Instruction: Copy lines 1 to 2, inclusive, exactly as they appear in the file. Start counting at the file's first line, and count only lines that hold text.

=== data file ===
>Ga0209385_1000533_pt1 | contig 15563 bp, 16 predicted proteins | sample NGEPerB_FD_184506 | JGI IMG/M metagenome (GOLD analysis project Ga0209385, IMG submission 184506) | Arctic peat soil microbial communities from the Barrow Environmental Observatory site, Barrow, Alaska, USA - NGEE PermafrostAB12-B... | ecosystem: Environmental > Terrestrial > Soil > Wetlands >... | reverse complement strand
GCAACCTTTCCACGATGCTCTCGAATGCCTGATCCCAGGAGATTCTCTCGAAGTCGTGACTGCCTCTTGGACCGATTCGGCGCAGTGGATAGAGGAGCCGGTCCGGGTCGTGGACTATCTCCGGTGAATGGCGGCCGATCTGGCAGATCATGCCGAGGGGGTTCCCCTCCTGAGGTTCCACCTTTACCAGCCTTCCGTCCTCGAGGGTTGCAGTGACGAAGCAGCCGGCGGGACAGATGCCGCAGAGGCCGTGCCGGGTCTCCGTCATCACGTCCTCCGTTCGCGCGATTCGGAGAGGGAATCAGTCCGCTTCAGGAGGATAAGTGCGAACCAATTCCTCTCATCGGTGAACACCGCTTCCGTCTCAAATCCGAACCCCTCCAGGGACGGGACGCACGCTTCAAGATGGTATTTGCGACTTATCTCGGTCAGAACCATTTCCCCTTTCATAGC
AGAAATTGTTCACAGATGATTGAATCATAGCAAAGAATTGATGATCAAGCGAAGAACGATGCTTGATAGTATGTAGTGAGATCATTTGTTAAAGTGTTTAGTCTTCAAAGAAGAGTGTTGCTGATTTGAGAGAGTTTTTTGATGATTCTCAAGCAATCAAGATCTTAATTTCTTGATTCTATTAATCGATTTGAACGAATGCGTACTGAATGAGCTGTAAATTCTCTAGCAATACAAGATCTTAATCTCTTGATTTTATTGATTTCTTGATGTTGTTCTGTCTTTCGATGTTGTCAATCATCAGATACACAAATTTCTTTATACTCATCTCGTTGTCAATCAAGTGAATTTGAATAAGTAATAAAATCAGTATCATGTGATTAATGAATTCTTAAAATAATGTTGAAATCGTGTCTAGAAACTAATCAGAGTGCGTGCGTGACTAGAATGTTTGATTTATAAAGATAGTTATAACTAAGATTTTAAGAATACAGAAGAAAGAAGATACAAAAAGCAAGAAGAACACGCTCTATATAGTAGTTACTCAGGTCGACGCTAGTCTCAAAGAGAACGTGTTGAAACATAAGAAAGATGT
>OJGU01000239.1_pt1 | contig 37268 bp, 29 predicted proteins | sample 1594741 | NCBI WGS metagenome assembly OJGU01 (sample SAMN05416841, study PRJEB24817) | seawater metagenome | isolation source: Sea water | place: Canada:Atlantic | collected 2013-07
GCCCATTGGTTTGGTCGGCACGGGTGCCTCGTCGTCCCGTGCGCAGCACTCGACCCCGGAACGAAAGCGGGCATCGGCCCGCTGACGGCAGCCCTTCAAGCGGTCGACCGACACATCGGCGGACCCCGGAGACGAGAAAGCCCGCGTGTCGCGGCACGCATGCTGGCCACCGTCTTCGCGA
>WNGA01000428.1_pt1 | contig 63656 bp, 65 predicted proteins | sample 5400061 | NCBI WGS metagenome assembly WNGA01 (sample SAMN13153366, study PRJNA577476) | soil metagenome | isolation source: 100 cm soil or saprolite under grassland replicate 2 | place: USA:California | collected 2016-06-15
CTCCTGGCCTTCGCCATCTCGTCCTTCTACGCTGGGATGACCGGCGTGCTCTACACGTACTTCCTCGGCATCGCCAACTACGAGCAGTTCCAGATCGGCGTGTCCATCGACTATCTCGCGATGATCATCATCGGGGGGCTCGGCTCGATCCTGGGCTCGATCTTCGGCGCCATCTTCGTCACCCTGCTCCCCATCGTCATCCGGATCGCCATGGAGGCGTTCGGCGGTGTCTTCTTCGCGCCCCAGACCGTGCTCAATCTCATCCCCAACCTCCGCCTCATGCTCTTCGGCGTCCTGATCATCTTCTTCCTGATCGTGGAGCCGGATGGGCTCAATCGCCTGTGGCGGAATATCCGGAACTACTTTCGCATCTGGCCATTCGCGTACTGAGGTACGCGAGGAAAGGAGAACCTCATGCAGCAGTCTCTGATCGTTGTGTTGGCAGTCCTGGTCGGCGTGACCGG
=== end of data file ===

>Ga0209385_1000533_pt1 | contig 15563 bp, 16 predicted proteins | sample NGEPerB_FD_184506 | JGI IMG/M metagenome (GOLD analysis project Ga0209385, IMG submission 184506) | Arctic peat soil microbial communities from the Barrow Environmental Observatory site, Barrow, Alaska, USA - NGEE PermafrostAB12-B... | ecosystem: Environmental > Terrestrial > Soil > Wetlands >... | reverse complement strand
GCAACCTTTCCACGATGCTCTCGAATGCCTGATCCCAGGAGATTCTCTCGAAGTCGTGACTGCCTCTTGGACCGATTCGGCGCAGTGGATAGAGGAGCCGGTCCGGGTCGTGGACTATCTCCGGTGAATGGCGGCCGATCTGGCAGATCATGCCGAGGGGGTTCCCCTCCTGAGGTTCCACCTTTACCAGCCTTCCGTCCTCGAGGGTTGCAGTGACGAAGCAGCCGGCGGGACAGATGCCGCAGAGGCCGTGCCGGGTCTCCGTCATCACGTCCTCCGTTCGCGCGATTCGGAGAGGGAATCAGTCCGCTTCAGGAGGATAAGTGCGAACCAATTCCTCTCATCGGTGAACACCGCTTCCGTCTCAAATCCGAACCCCTCCAGGGACGGGACGCACGCTTCAAGATGGTATTTGCGACTTATCTCGGTCAGAACCATTTCCCCTTTCATAGC